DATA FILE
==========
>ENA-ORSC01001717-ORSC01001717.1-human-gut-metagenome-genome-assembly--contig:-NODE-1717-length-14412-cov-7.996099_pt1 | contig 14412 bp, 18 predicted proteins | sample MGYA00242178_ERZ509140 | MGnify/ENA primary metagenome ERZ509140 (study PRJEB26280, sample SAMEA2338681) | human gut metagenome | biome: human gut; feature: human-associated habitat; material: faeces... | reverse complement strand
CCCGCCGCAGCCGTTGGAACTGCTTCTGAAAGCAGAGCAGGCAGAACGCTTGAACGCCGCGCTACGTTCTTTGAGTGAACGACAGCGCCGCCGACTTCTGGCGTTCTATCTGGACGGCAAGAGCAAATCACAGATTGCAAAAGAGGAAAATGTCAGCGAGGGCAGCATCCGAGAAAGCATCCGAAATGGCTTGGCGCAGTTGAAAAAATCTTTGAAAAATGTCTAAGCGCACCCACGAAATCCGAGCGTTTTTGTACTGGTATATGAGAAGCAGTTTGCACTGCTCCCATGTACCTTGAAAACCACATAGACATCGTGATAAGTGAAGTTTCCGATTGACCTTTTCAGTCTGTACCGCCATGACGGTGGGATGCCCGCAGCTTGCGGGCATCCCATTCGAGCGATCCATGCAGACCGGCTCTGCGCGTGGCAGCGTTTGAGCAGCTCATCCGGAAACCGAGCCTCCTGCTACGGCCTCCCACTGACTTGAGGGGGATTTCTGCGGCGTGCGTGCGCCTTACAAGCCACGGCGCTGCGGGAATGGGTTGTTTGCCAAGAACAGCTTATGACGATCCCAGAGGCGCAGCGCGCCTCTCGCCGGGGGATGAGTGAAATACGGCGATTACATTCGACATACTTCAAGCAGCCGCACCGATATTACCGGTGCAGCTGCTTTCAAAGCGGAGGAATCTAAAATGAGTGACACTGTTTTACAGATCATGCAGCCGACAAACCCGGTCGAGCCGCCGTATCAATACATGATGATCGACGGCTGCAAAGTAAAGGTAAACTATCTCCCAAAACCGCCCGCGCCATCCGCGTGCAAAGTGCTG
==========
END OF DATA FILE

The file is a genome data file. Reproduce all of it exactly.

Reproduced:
>ENA-ORSC01001717-ORSC01001717.1-human-gut-metagenome-genome-assembly--contig:-NODE-1717-length-14412-cov-7.996099_pt1 | contig 14412 bp, 18 predicted proteins | sample MGYA00242178_ERZ509140 | MGnify/ENA primary metagenome ERZ509140 (study PRJEB26280, sample SAMEA2338681) | human gut metagenome | biome: human gut; feature: human-associated habitat; material: faeces... | reverse complement strand
CCCGCCGCAGCCGTTGGAACTGCTTCTGAAAGCAGAGCAGGCAGAACGCTTGAACGCCGCGCTACGTTCTTTGAGTGAACGACAGCGCCGCCGACTTCTGGCGTTCTATCTGGACGGCAAGAGCAAATCACAGATTGCAAAAGAGGAAAATGTCAGCGAGGGCAGCATCCGAGAAAGCATCCGAAATGGCTTGGCGCAGTTGAAAAAATCTTTGAAAAATGTCTAAGCGCACCCACGAAATCCGAGCGTTTTTGTACTGGTATATGAGAAGCAGTTTGCACTGCTCCCATGTACCTTGAAAACCACATAGACATCGTGATAAGTGAAGTTTCCGATTGACCTTTTCAGTCTGTACCGCCATGACGGTGGGATGCCCGCAGCTTGCGGGCATCCCATTCGAGCGATCCATGCAGACCGGCTCTGCGCGTGGCAGCGTTTGAGCAGCTCATCCGGAAACCGAGCCTCCTGCTACGGCCTCCCACTGACTTGAGGGGGATTTCTGCGGCGTGCGTGCGCCTTACAAGCCACGGCGCTGCGGGAATGGGTTGTTTGCCAAGAACAGCTTATGACGATCCCAGAGGCGCAGCGCGCCTCTCGCCGGGGGATGAGTGAAATACGGCGATTACATTCGACATACTTCAAGCAGCCGCACCGATATTACCGGTGCAGCTGCTTTCAAAGCGGAGGAATCTAAAATGAGTGACACTGTTTTACAGATCATGCAGCCGACAAACCCGGTCGAGCCGCCGTATCAATACATGATGATCGACGGCTGCAAAGTAAAGGTAAACTATCTCCCAAAACCGCCCGCGCCATCCGCGTGCAAAGTGCTG